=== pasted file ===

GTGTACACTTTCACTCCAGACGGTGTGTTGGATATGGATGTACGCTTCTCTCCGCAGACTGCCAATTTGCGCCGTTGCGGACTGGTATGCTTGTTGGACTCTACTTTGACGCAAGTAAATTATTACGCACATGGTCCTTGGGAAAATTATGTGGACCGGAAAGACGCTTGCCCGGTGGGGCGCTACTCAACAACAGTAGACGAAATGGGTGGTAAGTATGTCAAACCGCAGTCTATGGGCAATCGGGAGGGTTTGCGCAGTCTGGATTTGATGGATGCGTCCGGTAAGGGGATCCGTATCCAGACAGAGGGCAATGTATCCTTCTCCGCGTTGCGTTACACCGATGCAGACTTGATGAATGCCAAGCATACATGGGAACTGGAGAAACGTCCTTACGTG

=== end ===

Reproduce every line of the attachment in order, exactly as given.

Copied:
GTGTACACTTTCACTCCAGACGGTGTGTTGGATATGGATGTACGCTTCTCTCCGCAGACTGCCAATTTGCGCCGTTGCGGACTGGTATGCTTGTTGGACTCTACTTTGACGCAAGTAAATTATTACGCACATGGTCCTTGGGAAAATTATGTGGACCGGAAAGACGCTTGCCCGGTGGGGCGCTACTCAACAACAGTAGACGAAATGGGTGGTAAGTATGTCAAACCGCAGTCTATGGGCAATCGGGAGGGTTTGCGCAGTCTGGATTTGATGGATGCGTCCGGTAAGGGGATCCGTATCCAGACAGAGGGCAATGTATCCTTCTCCGCGTTGCGTTACACCGATGCAGACTTGATGAATGCCAAGCATACATGGGAACTGGAGAAACGTCCTTACGTG